In 1965, he lugged that rifle, draped a bullet belt across his chest, hid in trenches that he dug and waged guerrilla warfare.

“We would shoot to the place where we heard shooting,” he says.

After 1 1/2 years, his mother, Xee, won an appeal that Yang shouldn’t have to fight since her husband and three older brothers also were in the war.

Yang continued his education and became a teacher. But, in 1970, he returned to the jungle to help fight at Boum Long, a village that was fired on the heaviest.

In 1975, when the war ended, the communist government in Laos found out Yang had fought and sent him — and others — to jail. He was released after less than a year when someone “vouched” for him.

With many people running across Laos to Thailand, the government appointed Yang as a security leader. His job was to arrest those who tried to flee. Many escaped under Yang’s watch, so he was sent to jail again. A year later, he was released.

Orphaned by the war, Yang realized he had no choice but to flee with his family. In 1979, they ran for their lives, reaching the Thai refugee camp. Their youngest child died there.

In 1980, after an interview, Yang, his wife and a son were allowed to board a flight to the U.S. with nothing but the clothes on their backs.

On their third day in Joliet, Yang got a job as a custodian at First Baptist Church. He knew no English, but he got some help. “I was taught English by another custodian — Jack Hutchinson,” Yang says. “But there were many times when I cried. He spoke to me, and I didn’t understand.”

Less than a year later, a nephew visited the Yangs and persuaded them to move to St. Paul, which had a high concentration of Hmong refugees and special programs for them.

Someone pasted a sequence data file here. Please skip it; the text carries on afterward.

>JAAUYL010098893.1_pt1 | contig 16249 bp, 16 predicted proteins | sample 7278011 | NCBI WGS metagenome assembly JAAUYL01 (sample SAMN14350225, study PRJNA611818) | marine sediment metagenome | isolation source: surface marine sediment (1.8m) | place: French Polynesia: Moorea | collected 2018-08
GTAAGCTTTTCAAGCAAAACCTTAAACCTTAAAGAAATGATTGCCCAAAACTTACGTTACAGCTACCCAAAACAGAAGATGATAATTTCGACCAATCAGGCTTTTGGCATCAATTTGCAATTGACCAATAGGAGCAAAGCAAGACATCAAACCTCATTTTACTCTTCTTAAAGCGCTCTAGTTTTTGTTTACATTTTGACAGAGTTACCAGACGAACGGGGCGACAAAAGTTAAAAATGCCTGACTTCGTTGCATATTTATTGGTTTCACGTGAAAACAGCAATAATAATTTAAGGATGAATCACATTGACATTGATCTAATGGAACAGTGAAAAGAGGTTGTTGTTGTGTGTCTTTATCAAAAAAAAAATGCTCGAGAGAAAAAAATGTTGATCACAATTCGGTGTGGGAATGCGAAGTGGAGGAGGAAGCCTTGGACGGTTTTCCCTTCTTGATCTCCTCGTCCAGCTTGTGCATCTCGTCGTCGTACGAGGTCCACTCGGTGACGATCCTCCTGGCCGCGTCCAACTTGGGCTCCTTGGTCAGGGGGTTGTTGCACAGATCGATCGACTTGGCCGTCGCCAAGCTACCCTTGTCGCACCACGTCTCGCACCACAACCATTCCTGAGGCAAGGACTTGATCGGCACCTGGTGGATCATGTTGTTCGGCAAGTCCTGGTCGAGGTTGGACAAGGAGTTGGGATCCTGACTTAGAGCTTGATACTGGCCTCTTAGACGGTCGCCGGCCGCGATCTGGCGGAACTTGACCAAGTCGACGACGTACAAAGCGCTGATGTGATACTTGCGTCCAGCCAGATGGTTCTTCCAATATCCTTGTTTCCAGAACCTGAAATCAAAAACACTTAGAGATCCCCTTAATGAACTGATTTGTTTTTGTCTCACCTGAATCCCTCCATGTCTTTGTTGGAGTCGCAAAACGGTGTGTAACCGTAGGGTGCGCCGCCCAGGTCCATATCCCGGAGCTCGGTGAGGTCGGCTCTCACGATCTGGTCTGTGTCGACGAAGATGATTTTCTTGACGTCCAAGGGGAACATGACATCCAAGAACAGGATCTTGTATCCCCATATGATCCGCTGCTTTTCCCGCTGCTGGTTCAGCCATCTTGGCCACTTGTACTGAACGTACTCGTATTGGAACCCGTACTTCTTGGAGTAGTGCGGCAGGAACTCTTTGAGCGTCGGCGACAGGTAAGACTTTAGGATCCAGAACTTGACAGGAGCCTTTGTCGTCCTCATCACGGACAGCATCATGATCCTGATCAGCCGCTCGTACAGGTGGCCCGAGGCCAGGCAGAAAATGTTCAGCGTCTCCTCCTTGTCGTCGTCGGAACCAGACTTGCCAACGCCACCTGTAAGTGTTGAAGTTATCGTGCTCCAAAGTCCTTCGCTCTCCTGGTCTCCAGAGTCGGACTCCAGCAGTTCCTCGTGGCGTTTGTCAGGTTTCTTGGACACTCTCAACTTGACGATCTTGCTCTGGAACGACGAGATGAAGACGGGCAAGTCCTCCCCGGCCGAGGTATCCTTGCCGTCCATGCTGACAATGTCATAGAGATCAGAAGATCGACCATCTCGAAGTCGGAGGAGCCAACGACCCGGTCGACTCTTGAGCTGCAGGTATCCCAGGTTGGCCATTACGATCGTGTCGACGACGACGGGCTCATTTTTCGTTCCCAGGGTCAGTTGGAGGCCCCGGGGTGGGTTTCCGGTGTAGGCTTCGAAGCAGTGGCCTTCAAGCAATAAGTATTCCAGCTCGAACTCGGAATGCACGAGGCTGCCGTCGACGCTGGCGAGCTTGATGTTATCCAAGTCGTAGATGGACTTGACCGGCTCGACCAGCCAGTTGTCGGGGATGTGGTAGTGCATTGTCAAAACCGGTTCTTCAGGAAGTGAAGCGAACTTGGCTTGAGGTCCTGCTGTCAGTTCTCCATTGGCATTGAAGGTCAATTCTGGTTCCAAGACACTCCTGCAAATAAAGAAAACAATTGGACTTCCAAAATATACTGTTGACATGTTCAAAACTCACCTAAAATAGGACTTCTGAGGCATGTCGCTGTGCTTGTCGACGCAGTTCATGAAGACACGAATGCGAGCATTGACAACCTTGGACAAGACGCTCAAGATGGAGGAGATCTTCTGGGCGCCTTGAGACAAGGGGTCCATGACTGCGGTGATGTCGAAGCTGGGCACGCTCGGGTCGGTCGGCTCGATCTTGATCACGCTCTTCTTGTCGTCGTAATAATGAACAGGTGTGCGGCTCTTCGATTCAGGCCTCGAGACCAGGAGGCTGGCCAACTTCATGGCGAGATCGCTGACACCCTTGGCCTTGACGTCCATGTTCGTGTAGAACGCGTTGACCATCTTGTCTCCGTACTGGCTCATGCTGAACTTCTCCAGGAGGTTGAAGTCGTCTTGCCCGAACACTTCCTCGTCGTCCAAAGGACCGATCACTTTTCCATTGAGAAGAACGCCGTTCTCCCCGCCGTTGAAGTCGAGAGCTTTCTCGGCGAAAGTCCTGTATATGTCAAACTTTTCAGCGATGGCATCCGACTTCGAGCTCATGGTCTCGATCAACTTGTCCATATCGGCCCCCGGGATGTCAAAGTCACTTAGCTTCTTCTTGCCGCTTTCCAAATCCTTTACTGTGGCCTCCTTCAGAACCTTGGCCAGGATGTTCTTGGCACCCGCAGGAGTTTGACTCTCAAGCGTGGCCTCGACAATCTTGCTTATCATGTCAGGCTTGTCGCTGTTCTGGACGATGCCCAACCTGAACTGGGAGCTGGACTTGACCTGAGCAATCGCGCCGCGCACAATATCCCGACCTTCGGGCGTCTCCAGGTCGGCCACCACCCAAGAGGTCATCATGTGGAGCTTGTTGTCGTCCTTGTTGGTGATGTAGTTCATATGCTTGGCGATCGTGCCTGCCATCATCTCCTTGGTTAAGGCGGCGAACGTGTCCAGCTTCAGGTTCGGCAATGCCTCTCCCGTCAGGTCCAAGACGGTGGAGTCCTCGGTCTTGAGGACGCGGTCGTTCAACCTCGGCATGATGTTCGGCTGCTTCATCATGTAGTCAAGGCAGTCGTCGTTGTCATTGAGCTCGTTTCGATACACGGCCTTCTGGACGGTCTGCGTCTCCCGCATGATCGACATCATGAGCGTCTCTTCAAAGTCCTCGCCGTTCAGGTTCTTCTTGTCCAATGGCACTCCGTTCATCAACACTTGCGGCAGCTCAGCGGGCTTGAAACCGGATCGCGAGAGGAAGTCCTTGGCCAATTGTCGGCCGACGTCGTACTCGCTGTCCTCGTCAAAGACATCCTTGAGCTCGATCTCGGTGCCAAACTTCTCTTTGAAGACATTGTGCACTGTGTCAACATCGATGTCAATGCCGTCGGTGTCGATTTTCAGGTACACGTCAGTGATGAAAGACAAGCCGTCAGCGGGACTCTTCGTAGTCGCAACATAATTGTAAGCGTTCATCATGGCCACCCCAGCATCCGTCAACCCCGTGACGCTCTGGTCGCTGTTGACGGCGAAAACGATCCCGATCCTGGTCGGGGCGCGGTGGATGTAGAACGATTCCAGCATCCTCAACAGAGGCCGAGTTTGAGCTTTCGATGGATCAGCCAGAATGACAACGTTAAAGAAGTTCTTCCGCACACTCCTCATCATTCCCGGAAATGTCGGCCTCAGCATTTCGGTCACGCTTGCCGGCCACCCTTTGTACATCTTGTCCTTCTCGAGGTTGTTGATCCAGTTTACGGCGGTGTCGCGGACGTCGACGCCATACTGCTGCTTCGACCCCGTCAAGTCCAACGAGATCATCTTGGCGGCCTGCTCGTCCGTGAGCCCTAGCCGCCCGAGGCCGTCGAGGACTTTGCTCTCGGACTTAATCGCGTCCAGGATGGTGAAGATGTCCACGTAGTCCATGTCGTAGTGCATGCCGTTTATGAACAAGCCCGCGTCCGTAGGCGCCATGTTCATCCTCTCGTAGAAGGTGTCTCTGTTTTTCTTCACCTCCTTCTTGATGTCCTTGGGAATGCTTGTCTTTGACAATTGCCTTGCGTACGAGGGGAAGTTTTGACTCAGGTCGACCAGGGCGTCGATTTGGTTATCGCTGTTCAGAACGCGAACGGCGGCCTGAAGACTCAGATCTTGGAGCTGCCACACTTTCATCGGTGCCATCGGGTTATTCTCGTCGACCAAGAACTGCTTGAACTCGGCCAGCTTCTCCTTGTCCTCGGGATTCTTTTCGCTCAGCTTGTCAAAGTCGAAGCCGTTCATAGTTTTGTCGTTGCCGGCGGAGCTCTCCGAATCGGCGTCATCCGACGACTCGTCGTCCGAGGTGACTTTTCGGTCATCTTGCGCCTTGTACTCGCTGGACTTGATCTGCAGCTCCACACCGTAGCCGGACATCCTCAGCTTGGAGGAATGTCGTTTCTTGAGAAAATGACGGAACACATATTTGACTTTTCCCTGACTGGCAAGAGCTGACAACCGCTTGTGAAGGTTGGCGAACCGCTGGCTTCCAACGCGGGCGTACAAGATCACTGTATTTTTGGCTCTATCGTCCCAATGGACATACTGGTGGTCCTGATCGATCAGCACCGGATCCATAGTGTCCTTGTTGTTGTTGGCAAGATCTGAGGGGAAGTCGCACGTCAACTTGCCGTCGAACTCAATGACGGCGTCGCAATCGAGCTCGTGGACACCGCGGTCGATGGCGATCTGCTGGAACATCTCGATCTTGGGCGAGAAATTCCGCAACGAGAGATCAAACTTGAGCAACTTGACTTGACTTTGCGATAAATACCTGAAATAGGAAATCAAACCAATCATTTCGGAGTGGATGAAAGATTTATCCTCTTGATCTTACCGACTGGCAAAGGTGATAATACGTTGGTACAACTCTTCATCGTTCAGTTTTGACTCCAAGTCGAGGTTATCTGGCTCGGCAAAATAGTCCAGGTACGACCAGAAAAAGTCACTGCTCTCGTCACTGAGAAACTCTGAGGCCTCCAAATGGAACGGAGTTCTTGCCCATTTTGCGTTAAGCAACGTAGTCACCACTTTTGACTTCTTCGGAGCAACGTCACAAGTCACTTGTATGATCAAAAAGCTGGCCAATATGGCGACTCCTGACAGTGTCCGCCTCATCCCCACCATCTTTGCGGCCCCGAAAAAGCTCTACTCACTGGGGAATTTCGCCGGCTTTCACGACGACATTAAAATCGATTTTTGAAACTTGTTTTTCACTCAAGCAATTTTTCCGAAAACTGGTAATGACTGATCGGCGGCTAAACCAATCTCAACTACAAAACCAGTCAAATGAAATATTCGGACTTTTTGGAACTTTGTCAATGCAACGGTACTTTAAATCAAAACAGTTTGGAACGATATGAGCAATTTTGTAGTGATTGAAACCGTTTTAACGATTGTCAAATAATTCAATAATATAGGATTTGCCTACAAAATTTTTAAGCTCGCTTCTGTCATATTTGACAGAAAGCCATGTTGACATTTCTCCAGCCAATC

There, Yang enrolled in English as second language courses and worked toward his GED. At night, he worked at a Honeywell factory, cutting metal as a machinist.

Remembering the Christians who shared their faith in the refugee camps, Yang started to attend a Methodist church. He became a Christian and started reading his Bible to learn more about his faith.

“But it was frustrating to me: what the love of God is and how God helps you,” he remembers.

Three years later, the factory shut down. A cousin/pastor, Nhia Sou Yang, was interested in evangelizing in Orange County. He persuaded Yang to move to Fresno.He also wanted to tap into Yang’s English skills for his evangelization.

In 1984, Yang moved to Fresno, where he began to see how God had a hand on his life.

Shaped by God

While in Fresno, Yang struggled with issues about faith and culture.

“I am strong in the Hmong culture,” he says. “After becoming a Christian, I wondered what is the difference between culture and the love of God. I read my Bible every day.”

In 1990, he became president of Lao Evangelical Church. In 2004, when Yang completed his presidency, his life took an usual turn when he met a clergy member with St. Peter Lutheran Church in Clovis. Yang learned about the Pastoral Studies Institute program for refugees just like him. He went to St. Peter Lutheran and said yes to the seminary.